Common beneficial insects
Praying mantis and ladybugs: Effective predators of soft bodied pests like aphids.
Ground beetles: Predators of soil-dwelling pests like slugs and snails; they may also be found eating pests on plants.
Wasps: Predators and parasites of caterpillars, beetle larvae and other soft bodied insects. They are attracted to pollen and nectar-producing plants.
Lacewings: They are generalists predators and are commonly called "aphid lions". Lacewings are green or brown.
Soldier Beetle and Spined soldier bugs: They feed on caterpillars, aphids and cucumber beetles
For a complete list of beneficial insects, call the Hall County Extension office.
What is a beneficial insect?
We often think of insects as pests in our gardens. But actually there are beneficial insects that can lower the amount of harmful pest populations.
Beneficial insects help suppress other insects as a type of biological control that dates back to the fourth century. Insect predators feed directly on their prey, killing them immediately. Other insects parasitize their enemies by depositing eggs on or in them and the hosts will eventually die. Many beneficial insects occur naturally in your landscape. Learning to identify them can be important when maintaining your garden.
What do you need to do to attract and keep beneficial insects?
1. Find alternative sources of food for beneficials. These insects feed on pollen nectar and plant juices to supplement their diet. Try daisies, yarrow and goldenrod.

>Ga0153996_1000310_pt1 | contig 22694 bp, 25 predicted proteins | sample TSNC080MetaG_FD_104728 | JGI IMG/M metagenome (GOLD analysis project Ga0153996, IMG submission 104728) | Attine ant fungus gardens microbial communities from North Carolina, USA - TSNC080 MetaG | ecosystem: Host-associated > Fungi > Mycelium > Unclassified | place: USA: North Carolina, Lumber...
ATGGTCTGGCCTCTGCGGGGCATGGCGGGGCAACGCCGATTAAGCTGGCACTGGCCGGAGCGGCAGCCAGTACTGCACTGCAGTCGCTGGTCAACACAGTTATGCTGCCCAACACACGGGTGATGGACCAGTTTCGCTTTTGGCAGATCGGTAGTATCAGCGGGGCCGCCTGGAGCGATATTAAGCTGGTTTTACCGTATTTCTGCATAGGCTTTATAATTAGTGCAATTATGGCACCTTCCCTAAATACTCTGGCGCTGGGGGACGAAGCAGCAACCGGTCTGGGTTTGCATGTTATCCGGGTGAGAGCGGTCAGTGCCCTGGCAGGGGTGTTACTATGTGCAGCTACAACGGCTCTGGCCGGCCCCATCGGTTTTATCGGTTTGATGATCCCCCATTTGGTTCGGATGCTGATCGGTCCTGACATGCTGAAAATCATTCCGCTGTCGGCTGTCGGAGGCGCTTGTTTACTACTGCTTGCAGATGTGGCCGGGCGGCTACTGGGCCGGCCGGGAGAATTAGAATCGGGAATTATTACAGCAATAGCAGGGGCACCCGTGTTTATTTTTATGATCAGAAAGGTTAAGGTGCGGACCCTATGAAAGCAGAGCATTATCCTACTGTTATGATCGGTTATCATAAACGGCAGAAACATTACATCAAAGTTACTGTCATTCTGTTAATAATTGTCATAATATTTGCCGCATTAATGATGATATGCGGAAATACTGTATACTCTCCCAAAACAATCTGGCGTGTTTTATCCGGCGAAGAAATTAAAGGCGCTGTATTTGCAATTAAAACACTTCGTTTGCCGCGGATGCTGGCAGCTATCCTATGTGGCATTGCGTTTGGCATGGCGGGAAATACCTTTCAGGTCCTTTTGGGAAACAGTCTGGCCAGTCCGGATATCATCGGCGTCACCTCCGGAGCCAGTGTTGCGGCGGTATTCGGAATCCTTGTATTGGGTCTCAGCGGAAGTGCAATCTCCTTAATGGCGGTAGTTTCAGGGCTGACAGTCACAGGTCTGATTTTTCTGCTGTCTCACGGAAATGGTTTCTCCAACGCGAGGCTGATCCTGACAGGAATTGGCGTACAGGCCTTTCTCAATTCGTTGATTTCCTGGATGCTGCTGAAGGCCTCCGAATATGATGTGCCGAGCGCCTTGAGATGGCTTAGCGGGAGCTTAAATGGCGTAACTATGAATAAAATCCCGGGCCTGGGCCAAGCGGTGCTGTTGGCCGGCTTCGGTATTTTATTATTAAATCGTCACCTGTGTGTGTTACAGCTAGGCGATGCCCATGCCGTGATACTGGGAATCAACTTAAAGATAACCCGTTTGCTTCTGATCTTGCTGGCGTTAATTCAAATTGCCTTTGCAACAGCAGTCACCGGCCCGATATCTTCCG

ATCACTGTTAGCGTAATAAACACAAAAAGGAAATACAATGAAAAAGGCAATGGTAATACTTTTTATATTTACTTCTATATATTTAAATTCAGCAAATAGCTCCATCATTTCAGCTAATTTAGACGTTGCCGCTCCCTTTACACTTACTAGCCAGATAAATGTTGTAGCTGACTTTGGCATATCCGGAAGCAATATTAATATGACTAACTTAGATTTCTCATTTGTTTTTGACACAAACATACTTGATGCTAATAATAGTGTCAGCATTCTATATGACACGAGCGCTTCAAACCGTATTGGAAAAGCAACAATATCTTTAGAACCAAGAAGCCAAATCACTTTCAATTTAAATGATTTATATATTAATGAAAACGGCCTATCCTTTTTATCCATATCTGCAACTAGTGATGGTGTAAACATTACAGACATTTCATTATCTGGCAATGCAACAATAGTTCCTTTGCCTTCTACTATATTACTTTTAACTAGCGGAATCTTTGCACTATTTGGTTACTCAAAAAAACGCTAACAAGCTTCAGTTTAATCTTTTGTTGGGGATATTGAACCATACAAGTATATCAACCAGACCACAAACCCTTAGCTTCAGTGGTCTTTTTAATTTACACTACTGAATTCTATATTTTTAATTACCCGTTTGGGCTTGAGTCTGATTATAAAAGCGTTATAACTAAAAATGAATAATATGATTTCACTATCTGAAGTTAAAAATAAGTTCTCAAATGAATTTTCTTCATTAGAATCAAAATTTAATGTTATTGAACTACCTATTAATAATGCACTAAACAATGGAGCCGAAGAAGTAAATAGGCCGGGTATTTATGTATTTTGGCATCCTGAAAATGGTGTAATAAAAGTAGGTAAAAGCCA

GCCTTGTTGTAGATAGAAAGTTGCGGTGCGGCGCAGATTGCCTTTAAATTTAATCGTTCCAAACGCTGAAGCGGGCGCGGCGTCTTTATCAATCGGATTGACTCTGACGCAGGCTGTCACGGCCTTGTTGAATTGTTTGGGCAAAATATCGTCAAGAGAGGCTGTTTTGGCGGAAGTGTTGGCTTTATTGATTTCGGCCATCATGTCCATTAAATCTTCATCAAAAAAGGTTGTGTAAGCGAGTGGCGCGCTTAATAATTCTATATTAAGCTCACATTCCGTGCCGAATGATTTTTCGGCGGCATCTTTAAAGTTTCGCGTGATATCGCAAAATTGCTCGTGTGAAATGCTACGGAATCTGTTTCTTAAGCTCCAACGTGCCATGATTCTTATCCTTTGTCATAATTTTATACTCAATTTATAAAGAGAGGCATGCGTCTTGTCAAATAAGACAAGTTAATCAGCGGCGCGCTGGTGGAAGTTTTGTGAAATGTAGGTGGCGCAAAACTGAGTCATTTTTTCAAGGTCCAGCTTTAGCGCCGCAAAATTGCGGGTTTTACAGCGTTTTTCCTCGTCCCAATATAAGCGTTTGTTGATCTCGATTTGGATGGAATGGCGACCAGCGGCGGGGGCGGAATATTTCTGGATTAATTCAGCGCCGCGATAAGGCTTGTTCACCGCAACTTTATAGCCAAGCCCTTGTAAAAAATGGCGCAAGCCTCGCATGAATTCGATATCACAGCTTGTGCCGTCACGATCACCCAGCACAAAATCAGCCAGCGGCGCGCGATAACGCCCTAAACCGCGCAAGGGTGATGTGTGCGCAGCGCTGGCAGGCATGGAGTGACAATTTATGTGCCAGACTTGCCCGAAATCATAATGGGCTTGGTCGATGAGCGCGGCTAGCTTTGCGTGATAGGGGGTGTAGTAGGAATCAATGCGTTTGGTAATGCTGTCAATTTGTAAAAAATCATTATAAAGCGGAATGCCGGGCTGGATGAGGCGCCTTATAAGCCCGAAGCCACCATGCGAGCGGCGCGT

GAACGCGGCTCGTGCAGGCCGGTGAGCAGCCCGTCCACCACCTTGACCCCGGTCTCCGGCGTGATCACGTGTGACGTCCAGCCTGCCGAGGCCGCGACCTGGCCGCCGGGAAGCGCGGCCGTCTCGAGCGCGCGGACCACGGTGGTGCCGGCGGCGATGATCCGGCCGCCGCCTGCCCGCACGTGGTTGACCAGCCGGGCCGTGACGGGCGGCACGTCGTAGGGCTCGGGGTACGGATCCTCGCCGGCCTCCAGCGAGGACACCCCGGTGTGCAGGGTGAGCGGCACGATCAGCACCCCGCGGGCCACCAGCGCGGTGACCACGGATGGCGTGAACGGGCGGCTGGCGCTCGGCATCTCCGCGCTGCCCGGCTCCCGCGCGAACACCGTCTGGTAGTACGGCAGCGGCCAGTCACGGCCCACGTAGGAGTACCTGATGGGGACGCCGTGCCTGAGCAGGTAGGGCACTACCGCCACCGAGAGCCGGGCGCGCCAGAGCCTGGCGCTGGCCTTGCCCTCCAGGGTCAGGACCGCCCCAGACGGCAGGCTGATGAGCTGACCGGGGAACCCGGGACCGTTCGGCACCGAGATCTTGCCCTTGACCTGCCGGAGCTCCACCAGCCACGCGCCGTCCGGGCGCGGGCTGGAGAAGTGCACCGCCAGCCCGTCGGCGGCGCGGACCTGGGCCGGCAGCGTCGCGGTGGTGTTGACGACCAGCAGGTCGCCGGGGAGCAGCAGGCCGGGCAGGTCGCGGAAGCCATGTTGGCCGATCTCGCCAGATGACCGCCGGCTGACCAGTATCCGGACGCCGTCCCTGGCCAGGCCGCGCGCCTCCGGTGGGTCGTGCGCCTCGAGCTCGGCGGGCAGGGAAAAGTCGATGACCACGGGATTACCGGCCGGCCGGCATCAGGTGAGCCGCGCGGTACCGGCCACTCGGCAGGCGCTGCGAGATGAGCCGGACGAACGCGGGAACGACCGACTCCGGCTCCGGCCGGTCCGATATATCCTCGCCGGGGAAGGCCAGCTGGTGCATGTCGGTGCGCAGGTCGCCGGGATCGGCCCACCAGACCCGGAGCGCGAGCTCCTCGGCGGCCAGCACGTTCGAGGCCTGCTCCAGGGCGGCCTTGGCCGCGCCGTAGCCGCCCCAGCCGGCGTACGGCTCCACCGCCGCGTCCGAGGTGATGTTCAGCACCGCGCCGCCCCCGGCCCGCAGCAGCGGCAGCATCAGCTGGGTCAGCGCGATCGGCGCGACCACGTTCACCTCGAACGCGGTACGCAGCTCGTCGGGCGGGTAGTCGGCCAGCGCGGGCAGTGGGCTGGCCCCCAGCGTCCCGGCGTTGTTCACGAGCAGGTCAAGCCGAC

2. Provide shelter for beneficial insects where they can establish a habitat from mowing and tilling. Perennial flower beds (especially pollen and nectar producing plants), vegetable gardens, hedges and borders provide excellent protection. Compost, mulch covers and rocks can also provide a stable habitat.
3. Water sources such as birdbaths provide hydration. Remember to change the water every few days to discourage mosquitoes.
Because beneficial insects will not solve all of your pest problems, try incorporating natural enemies (beneficial insects) along with other pest management strategies. Choose products that target specific pests. For example, a product called B.t. attacks caterpillars, beetle larvae and various flies. Sabadilla dust acts as a stomach poison. Insecticidal soaps and horticultural oils are less toxic and are likely to not devastate populations of beneficials.
Wanda Cannon is a Master Gardener trained through the Hall County program and also serves as Master Gardener coordinator and horticulture assistant for the Hall County Extension office. Phone: 770-535-8293.